The Australian community newspaper industry began in 1843 with the Parramatta Chronicle and the Cumberland Times (NSW). The Williamstown Chronicle was the first Victorian suburban newspaper in 1854, followed in 1858 by the Brighton Southern Cross and the Footscray Advertiser in 1859.
Prices ranged from a penny to a penny-halfpenny.
Free circulation started in the 1920s but during the 1930s circulation was still a mixture of “free” and “paid”. In 1941 a wartime crisis over newsprint restrictions led a group of Melbourne publishers to form the Melbourne Suburban Newspapers’ Association. Sydney publishers formed the similar Suburban Newspapers’ Association of New South Wales in 1969.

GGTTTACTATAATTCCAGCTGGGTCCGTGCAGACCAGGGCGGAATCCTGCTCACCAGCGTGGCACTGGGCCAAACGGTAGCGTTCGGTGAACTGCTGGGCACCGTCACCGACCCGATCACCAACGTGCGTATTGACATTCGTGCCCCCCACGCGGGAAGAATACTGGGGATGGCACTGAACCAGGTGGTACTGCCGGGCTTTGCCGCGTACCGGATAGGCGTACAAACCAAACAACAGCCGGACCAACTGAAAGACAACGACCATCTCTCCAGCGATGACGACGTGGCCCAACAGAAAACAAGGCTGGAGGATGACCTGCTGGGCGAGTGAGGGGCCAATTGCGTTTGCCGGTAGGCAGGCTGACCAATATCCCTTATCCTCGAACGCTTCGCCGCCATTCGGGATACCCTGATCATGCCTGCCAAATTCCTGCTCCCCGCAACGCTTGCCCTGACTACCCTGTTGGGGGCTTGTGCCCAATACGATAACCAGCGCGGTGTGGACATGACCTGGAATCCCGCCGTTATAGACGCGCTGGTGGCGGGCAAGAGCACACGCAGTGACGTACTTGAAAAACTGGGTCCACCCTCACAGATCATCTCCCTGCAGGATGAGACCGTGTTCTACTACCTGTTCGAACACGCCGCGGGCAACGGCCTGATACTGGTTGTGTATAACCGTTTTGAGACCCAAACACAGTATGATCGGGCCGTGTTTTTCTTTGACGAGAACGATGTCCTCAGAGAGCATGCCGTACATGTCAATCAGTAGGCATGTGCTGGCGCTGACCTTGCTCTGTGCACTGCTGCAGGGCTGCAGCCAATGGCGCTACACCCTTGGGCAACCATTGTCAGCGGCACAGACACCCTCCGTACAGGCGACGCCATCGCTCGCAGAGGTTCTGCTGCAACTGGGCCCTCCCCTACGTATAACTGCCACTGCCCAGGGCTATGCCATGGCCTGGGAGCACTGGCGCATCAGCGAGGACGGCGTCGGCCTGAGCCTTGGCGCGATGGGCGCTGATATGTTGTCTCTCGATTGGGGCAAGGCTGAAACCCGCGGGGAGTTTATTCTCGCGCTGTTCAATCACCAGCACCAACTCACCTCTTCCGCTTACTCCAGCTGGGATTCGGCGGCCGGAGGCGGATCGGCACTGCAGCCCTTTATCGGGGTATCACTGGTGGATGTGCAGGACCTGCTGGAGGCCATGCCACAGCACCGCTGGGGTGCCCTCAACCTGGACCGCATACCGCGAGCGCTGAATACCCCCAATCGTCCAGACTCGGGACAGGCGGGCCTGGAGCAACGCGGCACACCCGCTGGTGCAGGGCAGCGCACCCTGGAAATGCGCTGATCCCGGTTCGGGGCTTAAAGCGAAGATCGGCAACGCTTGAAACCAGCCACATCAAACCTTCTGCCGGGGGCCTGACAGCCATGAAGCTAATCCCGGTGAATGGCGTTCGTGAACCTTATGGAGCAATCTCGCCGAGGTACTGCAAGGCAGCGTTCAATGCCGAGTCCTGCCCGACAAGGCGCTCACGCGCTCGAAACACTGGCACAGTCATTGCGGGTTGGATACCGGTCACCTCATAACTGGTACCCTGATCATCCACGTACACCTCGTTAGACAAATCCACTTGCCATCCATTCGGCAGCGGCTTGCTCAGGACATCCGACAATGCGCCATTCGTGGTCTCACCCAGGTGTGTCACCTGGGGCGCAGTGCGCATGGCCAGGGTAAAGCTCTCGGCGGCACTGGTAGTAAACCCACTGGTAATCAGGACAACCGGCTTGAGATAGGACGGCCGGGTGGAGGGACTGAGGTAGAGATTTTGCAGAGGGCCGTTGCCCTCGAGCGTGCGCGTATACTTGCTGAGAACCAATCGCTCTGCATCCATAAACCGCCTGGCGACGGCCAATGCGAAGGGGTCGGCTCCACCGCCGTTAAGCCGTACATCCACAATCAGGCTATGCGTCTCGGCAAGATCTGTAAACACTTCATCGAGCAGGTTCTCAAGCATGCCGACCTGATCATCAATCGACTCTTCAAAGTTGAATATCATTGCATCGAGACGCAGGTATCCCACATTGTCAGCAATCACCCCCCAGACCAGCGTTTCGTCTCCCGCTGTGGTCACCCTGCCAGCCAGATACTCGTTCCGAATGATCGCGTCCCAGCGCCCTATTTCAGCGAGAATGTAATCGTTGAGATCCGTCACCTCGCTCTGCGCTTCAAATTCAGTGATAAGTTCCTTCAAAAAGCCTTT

The post-war building boom in Melbourne and Sydney decentralised many community and commercial developments. New, free suburban newspapers grew almost as quickly as housing estates. In the 1960s the few remaining paid circulation newspapers switched to free distribution. In 1968 ASNA (Australian Suburban newspapers Association) was formed.
In 2002, the name was changed to Community Newspapers of Australia (CNA) to attempt to more accurately describe our members.
The CNA has two divisions:
Northern (New South Wales, NT, ACT and Queensland)
Southern (Victoria, Tasmania, South Australia and Western Australia).